Pendergrass v. United States of America et al

Filing 69

ORDER adopting Report and Recommendations re 56 Report and Recommendation.; denying 67 Motion to Amend/Correct Signed by Honorable Patrick Michael Duffy on February 12, 2013.(prei, )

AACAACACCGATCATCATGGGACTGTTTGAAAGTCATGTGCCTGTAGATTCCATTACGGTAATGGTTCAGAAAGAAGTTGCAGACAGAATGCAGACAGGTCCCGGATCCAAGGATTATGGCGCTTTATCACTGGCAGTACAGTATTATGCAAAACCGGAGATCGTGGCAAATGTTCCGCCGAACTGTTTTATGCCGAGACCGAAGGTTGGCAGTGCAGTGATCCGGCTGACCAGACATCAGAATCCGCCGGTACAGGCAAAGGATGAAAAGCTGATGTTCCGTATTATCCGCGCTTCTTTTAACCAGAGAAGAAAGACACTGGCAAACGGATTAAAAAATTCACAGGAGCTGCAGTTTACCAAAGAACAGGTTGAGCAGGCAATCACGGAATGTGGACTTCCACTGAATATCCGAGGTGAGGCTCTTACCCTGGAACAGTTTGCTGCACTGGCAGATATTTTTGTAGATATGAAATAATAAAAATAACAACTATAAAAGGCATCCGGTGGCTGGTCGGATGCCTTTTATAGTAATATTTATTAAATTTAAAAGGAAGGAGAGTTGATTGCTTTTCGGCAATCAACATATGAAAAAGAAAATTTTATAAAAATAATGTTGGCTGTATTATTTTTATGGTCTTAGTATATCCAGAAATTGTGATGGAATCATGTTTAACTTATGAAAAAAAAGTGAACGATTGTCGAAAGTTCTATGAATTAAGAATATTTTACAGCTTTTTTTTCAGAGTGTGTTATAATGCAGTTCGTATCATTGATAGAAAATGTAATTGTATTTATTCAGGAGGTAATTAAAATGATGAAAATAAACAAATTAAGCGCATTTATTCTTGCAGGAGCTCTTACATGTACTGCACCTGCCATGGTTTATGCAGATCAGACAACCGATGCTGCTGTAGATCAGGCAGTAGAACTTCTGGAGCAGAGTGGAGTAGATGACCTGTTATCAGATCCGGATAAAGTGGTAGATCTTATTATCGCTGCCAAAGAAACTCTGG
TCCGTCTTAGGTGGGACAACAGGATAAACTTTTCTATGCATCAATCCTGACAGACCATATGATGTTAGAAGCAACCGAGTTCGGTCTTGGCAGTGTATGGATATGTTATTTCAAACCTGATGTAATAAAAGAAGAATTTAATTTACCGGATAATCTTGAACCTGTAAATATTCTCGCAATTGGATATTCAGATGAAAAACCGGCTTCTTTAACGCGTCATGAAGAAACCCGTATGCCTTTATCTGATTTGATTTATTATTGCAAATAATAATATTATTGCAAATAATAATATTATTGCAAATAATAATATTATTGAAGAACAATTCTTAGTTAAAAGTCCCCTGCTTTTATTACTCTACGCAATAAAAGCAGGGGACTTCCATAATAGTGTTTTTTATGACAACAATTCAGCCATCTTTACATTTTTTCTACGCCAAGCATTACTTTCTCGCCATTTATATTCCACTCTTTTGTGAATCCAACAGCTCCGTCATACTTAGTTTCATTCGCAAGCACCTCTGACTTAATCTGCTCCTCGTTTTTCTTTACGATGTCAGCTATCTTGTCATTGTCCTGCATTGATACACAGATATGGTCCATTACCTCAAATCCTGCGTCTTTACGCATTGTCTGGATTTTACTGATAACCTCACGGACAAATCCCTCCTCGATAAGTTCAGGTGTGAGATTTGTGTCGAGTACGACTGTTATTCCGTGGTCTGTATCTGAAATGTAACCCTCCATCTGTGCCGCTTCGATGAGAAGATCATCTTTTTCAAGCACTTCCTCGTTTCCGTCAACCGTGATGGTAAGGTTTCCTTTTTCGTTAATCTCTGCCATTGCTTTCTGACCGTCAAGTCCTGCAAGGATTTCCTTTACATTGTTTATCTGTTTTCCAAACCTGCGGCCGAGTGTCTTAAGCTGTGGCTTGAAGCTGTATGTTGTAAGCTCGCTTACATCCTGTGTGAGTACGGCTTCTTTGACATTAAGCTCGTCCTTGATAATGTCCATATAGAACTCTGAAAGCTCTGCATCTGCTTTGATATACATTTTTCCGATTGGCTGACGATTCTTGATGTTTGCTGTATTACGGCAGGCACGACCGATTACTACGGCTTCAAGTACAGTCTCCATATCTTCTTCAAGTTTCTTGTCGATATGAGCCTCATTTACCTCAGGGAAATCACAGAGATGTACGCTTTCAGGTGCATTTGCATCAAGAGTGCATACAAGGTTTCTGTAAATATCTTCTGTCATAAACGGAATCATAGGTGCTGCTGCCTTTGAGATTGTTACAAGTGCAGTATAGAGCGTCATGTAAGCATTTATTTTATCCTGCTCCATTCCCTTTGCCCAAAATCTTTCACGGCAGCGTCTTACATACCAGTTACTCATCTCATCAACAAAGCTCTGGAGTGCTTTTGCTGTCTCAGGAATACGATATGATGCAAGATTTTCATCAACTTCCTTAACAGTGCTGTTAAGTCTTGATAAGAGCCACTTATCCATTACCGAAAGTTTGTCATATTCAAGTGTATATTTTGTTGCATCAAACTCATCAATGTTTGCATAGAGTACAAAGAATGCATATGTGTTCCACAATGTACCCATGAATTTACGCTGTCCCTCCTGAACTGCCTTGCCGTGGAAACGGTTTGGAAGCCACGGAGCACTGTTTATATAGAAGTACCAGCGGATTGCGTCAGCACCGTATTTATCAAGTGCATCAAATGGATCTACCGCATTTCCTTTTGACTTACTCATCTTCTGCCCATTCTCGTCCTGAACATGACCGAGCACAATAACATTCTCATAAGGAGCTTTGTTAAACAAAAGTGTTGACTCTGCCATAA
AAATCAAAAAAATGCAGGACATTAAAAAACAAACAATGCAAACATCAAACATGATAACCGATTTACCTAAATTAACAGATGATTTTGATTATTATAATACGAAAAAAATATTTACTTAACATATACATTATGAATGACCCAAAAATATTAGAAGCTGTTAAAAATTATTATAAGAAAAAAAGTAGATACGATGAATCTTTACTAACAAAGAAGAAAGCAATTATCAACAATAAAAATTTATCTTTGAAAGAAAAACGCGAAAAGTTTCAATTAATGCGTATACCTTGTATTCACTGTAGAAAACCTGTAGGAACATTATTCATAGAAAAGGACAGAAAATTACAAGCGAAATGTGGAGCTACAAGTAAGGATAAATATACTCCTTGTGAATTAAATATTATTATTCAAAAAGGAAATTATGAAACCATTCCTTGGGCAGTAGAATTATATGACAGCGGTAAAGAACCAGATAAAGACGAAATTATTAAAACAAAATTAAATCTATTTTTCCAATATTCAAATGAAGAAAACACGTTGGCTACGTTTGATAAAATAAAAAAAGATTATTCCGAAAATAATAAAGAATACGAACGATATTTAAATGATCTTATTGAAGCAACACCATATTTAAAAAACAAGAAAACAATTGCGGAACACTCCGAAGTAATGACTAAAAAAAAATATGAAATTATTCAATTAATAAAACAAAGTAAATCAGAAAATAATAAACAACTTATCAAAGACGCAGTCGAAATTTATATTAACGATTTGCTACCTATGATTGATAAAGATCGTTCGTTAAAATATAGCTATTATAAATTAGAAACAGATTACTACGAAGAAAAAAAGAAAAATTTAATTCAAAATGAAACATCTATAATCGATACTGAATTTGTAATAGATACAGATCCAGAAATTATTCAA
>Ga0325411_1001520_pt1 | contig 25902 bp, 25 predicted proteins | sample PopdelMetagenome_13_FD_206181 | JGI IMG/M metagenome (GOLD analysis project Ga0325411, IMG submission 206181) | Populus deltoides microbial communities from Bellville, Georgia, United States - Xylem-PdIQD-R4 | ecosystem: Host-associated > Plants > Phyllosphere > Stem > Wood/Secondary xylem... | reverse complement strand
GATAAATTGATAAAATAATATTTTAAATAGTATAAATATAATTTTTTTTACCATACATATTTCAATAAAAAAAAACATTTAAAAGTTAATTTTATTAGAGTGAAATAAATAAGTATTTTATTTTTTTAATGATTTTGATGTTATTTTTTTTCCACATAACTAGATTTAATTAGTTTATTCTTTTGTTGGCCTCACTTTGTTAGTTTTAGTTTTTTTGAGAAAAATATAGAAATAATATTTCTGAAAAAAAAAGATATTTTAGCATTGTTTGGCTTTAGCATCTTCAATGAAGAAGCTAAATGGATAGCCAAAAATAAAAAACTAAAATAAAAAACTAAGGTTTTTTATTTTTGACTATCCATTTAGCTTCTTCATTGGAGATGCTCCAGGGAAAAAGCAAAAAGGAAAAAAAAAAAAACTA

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IN THE UNITED STATES DISTRICT COURT FOR THE DISTRICT OF SOUTH CAROLINA ROCK HILL DIVISION Jerome Pendergrass Plaintiff, v. United States of America, Federal Bureau of Prisons, and Dr. FNU Blocker, Defendants. ) ) ) ) ) ) ) ) ) ) Civil Action No.: 0:11-cv-2706-PMD-PJG ORDER This matter is before the Court upon the Report and Recommendation (“R&R”) of Magistrate Judge Paige J. Gossett recommending that Defendants’ Motion for Summary Judgment be granted. Also before the Court are Plaintiff Jerome Pendergrass’s (“Plaintiff” or “Pendergrass”) objections to the R&R. For the reasons set forth below, the Court adopts the R&R and fully incorporates it into this Order. BACKGROUND The facts of this case are discussed in the Magistrate Judge’s R&R and need not be reiterated in their entirety here. In short, Plaintiff, a self-represented federal prisoner,1 brought this action pursuant to the Federal Tort Claims Act (“FTCA”), 28 U.S.C. §§ 2671-2680, against the United States of America, the Federal Bureau of Prisons (“BOP”), and Dr. Rex Blocker (“Dr. Blocker”) (collectively “Defendants”).2 Pendergrass, who is a diabetic, alleges in his verified                                                              1 Pendergrass was incarcerated at the Federal Correctional Institution (“FCI”) in Edgefield, South Carolina, from October 15, 1999, to October 20, 2009. The procedure at issue in this case took place while Plaintiff was housed at the FCI in Edgefield. He was then transferred to the Federal Medical Center (“FMC”) in Butner, North Carolina, and is now incarcerated at the FMC Butner II. 2 In his objections, Plaintiff acknowledges that the United States of America is the only proper defendant. Thus, he agrees with the Magistrate Judge that the Federal Bureau of Prisons (“BOP”) and Dr. Rex Blocker should be dismissed from this action. Pl.’s Obj. 1 n.1.  1   Complaint3 that on February 20, 2009, Dr. Blocker, a physician and the Clinical Director at Federal Correctional Institution (“FCI”) Edgefield, committed medical malpractice by improperly incising the tip of his middle finger on his left hand. Pendergrass alleges that, due to Dr. Blocker’s actions, his finger became infected and eventually had to be amputated. According to Plaintiff, Dr. Blocker was deliberately indifferent to his medical needs and breached the duty of care owed to him because Dr. Blocker failed to wear gloves and properly sterilize the finger during the procedure. Pendergrass claims he has suffered pain and seeks $345,000 in actual damages and $345,000 in punitive and compensatory damages. Defendants filed a motion for summary judgment wherein they provided the Court with affidavit testimony from Dr. Blocker, as well as Plaintiff’s relevant medical records. Dr. Blocker denies Pendergrass’s allegations and provides an extensive summary of the care that was provided to him on a regular basis. See Blocker’s Decl. [Doc. # 20-6]; R&R pp. 2-3 STANDARD OF REVIEW I. Magistrate Judge’s R&R The Magistrate Judge makes only a recommendation to the Court. It has no presumptive weight, and the responsibility for making a final determination remains with the court. Mathews v. Weber, 423 U.S. 261, 270–71 (1976). Parties are allowed to make a written objection to a Magistrate Judge’s R&R within fourteen days after being served a copy of the report. 28 U.S.C. § 636(b)(1). This Court is charged with conducting a de novo review of any portion of the R&R to which a specific objection is registered, and the Court may accept, reject, or modify the R&R in whole or in part. Id. Additionally, the Court may recommit the matter to the Magistrate Judge                                                              3 In this Circuit, verified complaints by pro se prisoners are to be considered as affidavits and may, standing alone, defeat a motion for summary judgment when the allegations contained therein are based on personal knowledge. Williams v. Griffin, 952 F.2d 820, 823 (4th Cir. 1991).   2   with instructions. Id. A party’s failure to object is accepted as an agreement with the conclusions of the Magistrate Judge. See Thomas v. Arn, 474 U.S. 140, 149-50 (1985). In the absence of a timely filed, specific objection, the Magistrate Judge’s conclusions are reviewed only for clear error. See Diamond v. Colonial Life & Accident Ins. Co., 416 F.3d 310, 315 (4th Cir. 2005). II. Summary Judgment Rule 56(a) of the Federal Rules of Civil Procedure provides that summary judgment shall be rendered when a moving party has shown that “there is no genuine dispute as to any material fact and the movant is entitled to judgment as a matter of law.” The court must determine whether the evidence presents a sufficient disagreement to require submission to a jury or whether it is so one-sided that one party must prevail as a matter of law. Anderson v. Liberty Lobby, Inc., 477 U.S. 242, 251–52 (1986). Summary judgment should be granted in those cases where it is perfectly clear that there remains no genuine dispute as to material fact and inquiry into the facts is unnecessary to clarify the application of the law. McKinney v. Bd. of Trustees of Mayland Cmty. Coll., 955 F.2d 924, 928 (4th Cir. 1992). In deciding a motion for summary judgment, “the judge’s function is not himself to weigh the evidence and determine the truth of the matter but to determine whether there is a genuine issue for trial.” Anderson, 477 U.S. at 249. III. Pro Se Litigant Plaintiff is acting pro se in this action. A court is charged with liberally construing the pleadings of a pro se litigant. See, e.g., De’Lonta v. Angelone, 330 F.3d 630, 633 (4th Cir. 2003). The requirement of a liberal construction does not mean, however, that the court can ignore a plaintiff’s clear failure to allege facts that set forth a cognizable claim, or that a court must assume the existence of a genuine issue of material fact where none exists. See United States v. Wilson, 699 F.3d 789, 797 (4th Cir. 2012). 3   DISCUSSION The Magistrate Judge considered the merits of Plaintiff’s FTCA claim4 and determined that Plaintiff failed to submit sufficient evidence to give rise to a genuine issue of fact as to whether a wrongful or negligent act was committed by Dr. Blocker.5 Plaintiff objects on the basis that the R&R overlooked the fact that Defendants failed to file expert testimony, “and thus[,] [have] failed to place into evidence any showing that [there are no] genuine and material question[s] . . . as to whether Dr. Blocker’s treatment of [him] comported with the standard of care applicable to such incisions.” Pl.’s Obj. 5. Plaintiff contends that he is not obligated to file expert testimony at this time, and the R&R should have rejected Dr. Blocker’s opinion because he is not an expert. The Court disagrees and hereby overrules Plaintiff’s objections. Under the FTCA, the Court must determine liability in accordance with the substantive tort law of the state “where the act or omission occurred.” 28 U.S.C. § 1346(b)(1). Accordingly, because Pendergrass alleges medical negligence that occurred while he was housed in a BOP facility located in South Carolina, see Compl. ¶ 5, [Doc. # 1] at 2, the substantive law of South Carolina controls. To recover in a negligence claim, “a plaintiff must prove the following three elements: (1) a duty of care owed by defendant to plaintiff; (2) breach of that duty by a negligent act or omission; and (3) damage proximately resulting from the breach of duty.” Bloom v. Ravoira, 529 S.E.2d 710, 712 (S.C. 2000). The standard of duty for an FTCA claim, which is provided by statute, see 18 U.S.C. § 4042, is that of “reasonable care.” Butler v. United States, No. 9:08-                                                              4 The Magistrate Judge also held that the United States is the only proper defendant to an FTCA claim, see 28 U.S.C. § 2679(b), and therefore, correctly dismissed as defendants the BOP and Dr. Blocker under this claim. R&R 8. 5 The FTCA waives sovereign immunity and allows suits against the United States for personal injuries cause by government employees acting within the scope of their employment. See 28 U.S.C. § 1346(b). 4   2760, 2001 WL 1631013, at *8 (D.S.C. Mar. 24, 2011). Further, the South Carolina Supreme Court has required that a plaintiff alleging medical malpractice must provide evidence showing (1) the generally recognized and accepted practices and procedures that would be followed by average, competent practitioners in the defendants’ field of medicine under the same or similar circumstances, and (2) that the defendants departed from the recognized and generally accepted standards. Also, the plaintiff must show that the defendants’ departure from such generally recognized practices and procedures was the proximate cause of the plaintiff’s alleged injuries and damages. David v. McLeod Reg’l Med. Ctr., 626 S.E.2d 1, 4 (S.C. 2006) (internal citations omitted). Additionally, “[t]he plaintiff must provide expert testimony to establish both the required standard of care and the defendants’ failure to conform to that standard, unless the subject matter lies within the ambit of common knowledge so that no special learning is required to evaluate the conduct of the defendants.” Id. In a medical malpractice case, the burden of proof of negligence, proximate cause, and injury is entirely on the plaintiff. Dumont v. United States, 80 F. Supp. 2d 576, 581 (D.S.C. 2000). Defendants, as the moving party, have the burden of showing an absence of a genuine issue of material fact; however, such a showing does not have to be made by expert testimony. The sworn declarations and medical records submitted by Defendants in support of their motion for summary judgment are sufficient documents to demonstrate that Plaintiff received adequate medical treatment. See Bennett v. Reed, 534 F. Supp. 83, 87 (E.D.N.C. 1981) (court relying on the affidavits of medical personnel), aff’d by 676 F.2d 690 (4th Cir. 1982). As such, the Magistrate Judge did not err in failing to consider the fact that Defendants did not file expert testimony nor did she err in considering Dr. Blocker’s testimony. Under South Carolina law, it is the plaintiff who must provide expert testimony to support a medical malpractice claim. Here, 5   it is undisputed that Plaintiff did not file an expert affidavit or testimony with the Court. In the absence of such testimony, Plaintiff failed to set forth the applicable standard of care for the medical procedure at issue or establish Defendants’ failure to conform to that standard. Even assuming such testimony is not required,6 as Plaintiff contends, Plaintiff still failed to demonstrate that the injury he suffered (the amputation of his finger) was causally connected to the alleged negligent treatment by Dr. Blocker. Plaintiff’s claim cannot succeed unless he establishes proximate cause. See Bloom, 529 S.E.2d at 712. The Court finds that the Magistrate Judge properly concluded that the evidence is insufficient to support an inference that Dr. Blocker “departed from a recognized and generally accepted standard or that a causal link existed between any alleged departure and any injury.” R&R 9. As such, Plaintiff’s objections are overruled.7 In viewing the evidence in Plaintiff’s favor and accepting his contradictory statements (that Dr. Blocker did not numb or clean his finger prior to the incision nor did he wear sterile gloves), the Court agrees with the Magistrate Judge that Pendergrass failed in his burden of proof to establish an FTCA medical malpractice or negligence claim against Defendants. See Harley v. United States, No. 4:08-820, 2009 WL 187588, at *5 (D.S.C. Jan. 26, 2009) (Herlong, J.)                                                              6 Expert testimony is not required if the “the subject matter is of common knowledge” so “no special learning is needed to evaluate [Dr. Blocker’s] conduct.” Brown v. United States, No. 8:08-cv-2168, 2009 WL 2869940, at *7 (D.S.C. Sept. 2, 2009). 7 Plaintiff also objects to the R&R’s reliance on the medical records provided to the Court by Defendants on the grounds that these records are unauthenticated and constitute hearsay. Pl.’s Obj. 1-4. See ECF [attachments to Doc. # 20]. Plaintiff’s sole challenge to the authenticity of these records is that there is no certification that they are in fact from FCI Edgefield Medical Department, FCI Edgefield County Hospital, and FCI Edgefield Commissary. Pl.’s Obj. 2. Plaintiff’s assertions are incorrect. These records are signed, stamped and/or marked in some way, clearly indicating the institution from which they originated. There is no reason why their authenticity should not be accepted. Further, the information on these records would be admissible at trial as statements made for the purpose of a medical diagnosis or treatment and as records of regularly conducted activity, under exceptions to the hearsay rule. Fed. R. Evid. 803(4), 803(6). As such, Plaintiff’s objection is overruled. 6   (finding that the plaintiff’s “conclusory statements, without supporting evidence” are insufficient to establish that the defendant breached its legal duty of care); Harrison v. Fed. Bureau of Prisons, No. 8:08-1003, 2008 WL 5429827, at *9 (D.S.C. Dec., 30, 2008) (Floyd, J.) (adopting the Magistrate Judge’s finding that the plaintiff failed in his burden of proof, noting that “the plaintiff has not set forth any evidence, except for his own conclusory allegations, that the defendants failed to conform to a required standard of care or were negligent”); Sheppard v. Berrios, No. 4:07-0431, 2008 WL 509073, at *12 (D.S.C. Feb. 21, 2008) (Seymour, J.) (same). The record shows that Plaintiff’s medical needs were appropriately and consistently addressed on numerous occasions and that Plaintiff was unwilling at times to abide by the medical directions given to him regarding his poorly controlled diabetes. Therefore, the R&R properly concluded that summary judgment is appropriate as to Plaintiff’s FTCA claim as the facts set forth in Defendants’ motion for summary judgment are either undisputed or contested in a deficient manner. See Luckett v. United States, No. 08–13775, 2009 WL 1856417, at *5 (E.D. Mich. June 29, 2009) (citing Lambert v. United States, 198 F. App’x. 835, 839 (11th Cir. 2006) (affirming dismissal of medical malpractice claim under FTCA where Plaintiff submitted only “his own conclusory allegations”). CONCLUSION Based on the foregoing, it is hereby ORDERED that Defendants’ motion for summary judgment is GRANTED.8                                                              8 Plaintiff also filed a Motion for Leave to Amend/Correct his Complaint, pursuant to Rule 15 of the Federal Rule of Civil Procedure, on the same day he filed his objections to the R&R. In this motion, Plaintiff concedes that Defendants Federal Bureau of Prisons (“BOP”) and Dr. Rex Blocker are not proper parties and states that he wishes to drop all claims previously brought against these two Defendants. Plaintiff wants to proceed under the Federal Tort Claims Act (“FTCA”) against only the United States of America. The Court finds that amendment of Plaintiff’s Complaint at this time would be futile. See Foman v. Davis, 371 U.S. 178, 83 S.Ct. 7   AND IT IS SO ORDERED.   February 12, 2013 Charleston, SC                                                                                                                                                                                                   227 (1962) (Supreme Court holding that a motion to amend should be denied if amendment would be futile). Plaintiff states in his motion that “as for the defense of futility, [he] incorporates by reference his position set out in [his] Objections to [the R&R].” Pl.’s Mot. to Amend 4. However, for the reasons stated in this Order, Plaintiff’s objections are overruled. Moreover, as to his FTCA claim, Plaintiff concedes that his Second Amended Complaint does nothing more than repeat allegations previously alleged. As such, Plaintiff’s Motion for Leave to Amend is denied. 8